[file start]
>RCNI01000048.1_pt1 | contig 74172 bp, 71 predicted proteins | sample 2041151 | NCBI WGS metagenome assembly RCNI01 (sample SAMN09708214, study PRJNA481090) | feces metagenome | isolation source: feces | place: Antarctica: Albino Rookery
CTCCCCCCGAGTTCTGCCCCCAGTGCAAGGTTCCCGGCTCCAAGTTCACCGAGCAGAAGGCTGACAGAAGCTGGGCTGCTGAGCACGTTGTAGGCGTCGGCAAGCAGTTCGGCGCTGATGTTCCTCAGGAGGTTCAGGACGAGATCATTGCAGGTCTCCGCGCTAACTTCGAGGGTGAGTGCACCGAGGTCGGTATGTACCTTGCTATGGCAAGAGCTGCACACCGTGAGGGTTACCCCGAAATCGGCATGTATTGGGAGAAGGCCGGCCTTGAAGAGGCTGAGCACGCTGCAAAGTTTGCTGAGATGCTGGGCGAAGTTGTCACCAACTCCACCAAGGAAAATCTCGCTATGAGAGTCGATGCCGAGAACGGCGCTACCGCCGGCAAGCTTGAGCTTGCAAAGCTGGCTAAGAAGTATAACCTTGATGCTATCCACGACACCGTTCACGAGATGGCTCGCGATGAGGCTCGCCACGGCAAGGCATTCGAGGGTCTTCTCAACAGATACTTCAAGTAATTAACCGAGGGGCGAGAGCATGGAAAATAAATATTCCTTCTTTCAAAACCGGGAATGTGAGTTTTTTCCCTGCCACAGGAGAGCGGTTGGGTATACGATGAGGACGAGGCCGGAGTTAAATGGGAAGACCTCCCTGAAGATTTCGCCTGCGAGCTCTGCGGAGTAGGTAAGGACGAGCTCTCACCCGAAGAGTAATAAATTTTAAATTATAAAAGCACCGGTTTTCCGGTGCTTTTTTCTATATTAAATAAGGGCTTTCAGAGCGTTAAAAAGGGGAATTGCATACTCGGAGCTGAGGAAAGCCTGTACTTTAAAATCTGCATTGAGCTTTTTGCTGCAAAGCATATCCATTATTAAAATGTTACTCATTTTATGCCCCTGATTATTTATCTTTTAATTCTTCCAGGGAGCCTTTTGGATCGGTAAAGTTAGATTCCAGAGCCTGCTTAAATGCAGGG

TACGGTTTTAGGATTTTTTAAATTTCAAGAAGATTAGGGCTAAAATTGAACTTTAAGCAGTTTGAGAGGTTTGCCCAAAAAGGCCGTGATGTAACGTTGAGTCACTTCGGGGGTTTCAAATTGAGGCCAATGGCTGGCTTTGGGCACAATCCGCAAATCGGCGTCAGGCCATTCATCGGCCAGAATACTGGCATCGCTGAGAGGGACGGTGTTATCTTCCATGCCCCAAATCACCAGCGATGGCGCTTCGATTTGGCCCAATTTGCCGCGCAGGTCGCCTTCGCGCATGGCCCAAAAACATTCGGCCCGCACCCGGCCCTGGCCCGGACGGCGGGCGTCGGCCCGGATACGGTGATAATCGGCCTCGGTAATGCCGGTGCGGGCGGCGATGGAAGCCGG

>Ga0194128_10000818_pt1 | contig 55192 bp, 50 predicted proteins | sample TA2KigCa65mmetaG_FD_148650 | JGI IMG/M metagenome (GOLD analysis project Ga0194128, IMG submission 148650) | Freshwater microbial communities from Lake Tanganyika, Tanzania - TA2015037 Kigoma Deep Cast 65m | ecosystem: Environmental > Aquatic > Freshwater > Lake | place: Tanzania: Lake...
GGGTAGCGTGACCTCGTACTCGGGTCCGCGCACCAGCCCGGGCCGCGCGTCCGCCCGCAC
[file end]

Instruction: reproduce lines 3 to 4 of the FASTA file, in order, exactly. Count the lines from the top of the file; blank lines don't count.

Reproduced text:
TACGGTTTTAGGATTTTTTAAATTTCAAGAAGATTAGGGCTAAAATTGAACTTTAAGCAGTTTGAGAGGTTTGCCCAAAAAGGCCGTGATGTAACGTTGAGTCACTTCGGGGGTTTCAAATTGAGGCCAATGGCTGGCTTTGGGCACAATCCGCAAATCGGCGTCAGGCCATTCATCGGCCAGAATACTGGCATCGCTGAGAGGGACGGTGTTATCTTCCATGCCCCAAATCACCAGCGATGGCGCTTCGATTTGGCCCAATTTGCCGCGCAGGTCGCCTTCGCGCATGGCCCAAAAACATTCGGCCCGCACCCGGCCCTGGCCCGGACGGCGGGCGTCGGCCCGGATACGGTGATAATCGGCCTCGGTAATGCCGGTGCGGGCGGCGATGGAAGCCGG

>Ga0194128_10000818_pt1 | contig 55192 bp, 50 predicted proteins | sample TA2KigCa65mmetaG_FD_148650 | JGI IMG/M metagenome (GOLD analysis project Ga0194128, IMG submission 148650) | Freshwater microbial communities from Lake Tanganyika, Tanzania - TA2015037 Kigoma Deep Cast 65m | ecosystem: Environmental > Aquatic > Freshwater > Lake | place: Tanzania: Lake...